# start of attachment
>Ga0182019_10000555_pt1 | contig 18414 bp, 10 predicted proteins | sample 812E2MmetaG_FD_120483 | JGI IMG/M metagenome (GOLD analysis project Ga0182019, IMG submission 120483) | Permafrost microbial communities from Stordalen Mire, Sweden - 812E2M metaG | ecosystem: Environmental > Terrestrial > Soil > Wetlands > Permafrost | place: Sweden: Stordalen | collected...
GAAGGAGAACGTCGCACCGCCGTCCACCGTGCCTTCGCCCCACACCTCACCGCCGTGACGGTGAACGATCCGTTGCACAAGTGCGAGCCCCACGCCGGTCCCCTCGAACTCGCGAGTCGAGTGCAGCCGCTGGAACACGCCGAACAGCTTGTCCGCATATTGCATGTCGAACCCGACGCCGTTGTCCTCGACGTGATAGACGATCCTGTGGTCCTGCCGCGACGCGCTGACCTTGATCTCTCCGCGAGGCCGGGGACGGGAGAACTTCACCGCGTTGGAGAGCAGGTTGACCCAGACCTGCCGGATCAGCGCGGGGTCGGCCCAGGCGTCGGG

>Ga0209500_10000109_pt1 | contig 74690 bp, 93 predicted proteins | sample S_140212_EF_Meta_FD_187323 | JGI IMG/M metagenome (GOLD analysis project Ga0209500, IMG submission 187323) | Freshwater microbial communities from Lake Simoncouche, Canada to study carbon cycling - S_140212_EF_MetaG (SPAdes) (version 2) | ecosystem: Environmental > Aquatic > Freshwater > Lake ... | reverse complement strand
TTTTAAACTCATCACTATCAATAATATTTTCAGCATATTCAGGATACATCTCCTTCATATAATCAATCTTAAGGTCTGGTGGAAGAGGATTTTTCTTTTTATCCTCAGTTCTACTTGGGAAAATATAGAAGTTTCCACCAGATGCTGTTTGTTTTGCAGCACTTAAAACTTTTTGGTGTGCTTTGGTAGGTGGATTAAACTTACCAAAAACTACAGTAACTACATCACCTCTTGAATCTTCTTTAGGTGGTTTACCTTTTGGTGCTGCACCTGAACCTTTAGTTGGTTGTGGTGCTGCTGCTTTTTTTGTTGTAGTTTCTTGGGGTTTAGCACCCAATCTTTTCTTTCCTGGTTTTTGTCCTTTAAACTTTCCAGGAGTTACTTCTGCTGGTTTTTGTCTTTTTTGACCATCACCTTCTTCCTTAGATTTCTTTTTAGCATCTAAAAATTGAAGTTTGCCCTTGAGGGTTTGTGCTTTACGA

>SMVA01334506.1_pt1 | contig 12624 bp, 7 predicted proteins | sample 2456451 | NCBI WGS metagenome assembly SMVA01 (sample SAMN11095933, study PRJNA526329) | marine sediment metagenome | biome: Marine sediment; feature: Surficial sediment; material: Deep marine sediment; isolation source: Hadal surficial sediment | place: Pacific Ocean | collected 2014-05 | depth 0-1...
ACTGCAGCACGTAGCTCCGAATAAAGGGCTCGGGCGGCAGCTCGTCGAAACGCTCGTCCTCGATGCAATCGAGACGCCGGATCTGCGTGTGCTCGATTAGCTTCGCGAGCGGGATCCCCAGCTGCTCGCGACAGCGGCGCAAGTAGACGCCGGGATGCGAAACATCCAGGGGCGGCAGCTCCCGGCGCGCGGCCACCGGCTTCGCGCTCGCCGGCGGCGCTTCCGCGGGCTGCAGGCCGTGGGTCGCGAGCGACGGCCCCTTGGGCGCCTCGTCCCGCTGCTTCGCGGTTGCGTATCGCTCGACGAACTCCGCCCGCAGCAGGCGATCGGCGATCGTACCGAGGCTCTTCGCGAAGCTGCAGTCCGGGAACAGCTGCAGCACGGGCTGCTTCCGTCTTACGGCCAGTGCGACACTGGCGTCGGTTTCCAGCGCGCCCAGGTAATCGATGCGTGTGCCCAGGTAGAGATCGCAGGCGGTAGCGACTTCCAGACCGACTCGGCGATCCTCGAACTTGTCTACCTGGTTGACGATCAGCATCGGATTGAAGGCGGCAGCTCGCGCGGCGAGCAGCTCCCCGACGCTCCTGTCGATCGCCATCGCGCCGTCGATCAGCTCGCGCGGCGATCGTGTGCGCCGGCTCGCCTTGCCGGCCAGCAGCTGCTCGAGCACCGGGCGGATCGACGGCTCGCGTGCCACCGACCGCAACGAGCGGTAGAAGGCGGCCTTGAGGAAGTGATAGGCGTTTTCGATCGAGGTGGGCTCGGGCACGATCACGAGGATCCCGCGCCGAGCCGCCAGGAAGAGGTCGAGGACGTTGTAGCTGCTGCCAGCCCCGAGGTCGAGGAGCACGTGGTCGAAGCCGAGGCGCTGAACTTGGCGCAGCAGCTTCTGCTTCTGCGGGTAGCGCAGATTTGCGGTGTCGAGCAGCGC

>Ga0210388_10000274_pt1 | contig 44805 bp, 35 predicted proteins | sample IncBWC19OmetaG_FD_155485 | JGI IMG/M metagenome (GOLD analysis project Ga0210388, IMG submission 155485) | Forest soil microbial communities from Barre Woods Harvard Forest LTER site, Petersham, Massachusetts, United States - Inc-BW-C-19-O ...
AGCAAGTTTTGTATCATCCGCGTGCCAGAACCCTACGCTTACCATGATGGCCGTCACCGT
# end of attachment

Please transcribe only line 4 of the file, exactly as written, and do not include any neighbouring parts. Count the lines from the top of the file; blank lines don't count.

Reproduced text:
TTTTAAACTCATCACTATCAATAATATTTTCAGCATATTCAGGATACATCTCCTTCATATAATCAATCTTAAGGTCTGGTGGAAGAGGATTTTTCTTTTTATCCTCAGTTCTACTTGGGAAAATATAGAAGTTTCCACCAGATGCTGTTTGTTTTGCAGCACTTAAAACTTTTTGGTGTGCTTTGGTAGGTGGATTAAACTTACCAAAAACTACAGTAACTACATCACCTCTTGAATCTTCTTTAGGTGGTTTACCTTTTGGTGCTGCACCTGAACCTTTAGTTGGTTGTGGTGCTGCTGCTTTTTTTGTTGTAGTTTCTTGGGGTTTAGCACCCAATCTTTTCTTTCCTGGTTTTTGTCCTTTAAACTTTCCAGGAGTTACTTCTGCTGGTTTTTGTCTTTTTTGACCATCACCTTCTTCCTTAGATTTCTTTTTAGCATCTAAAAATTGAAGTTTGCCCTTGAGGGTTTGTGCTTTACGA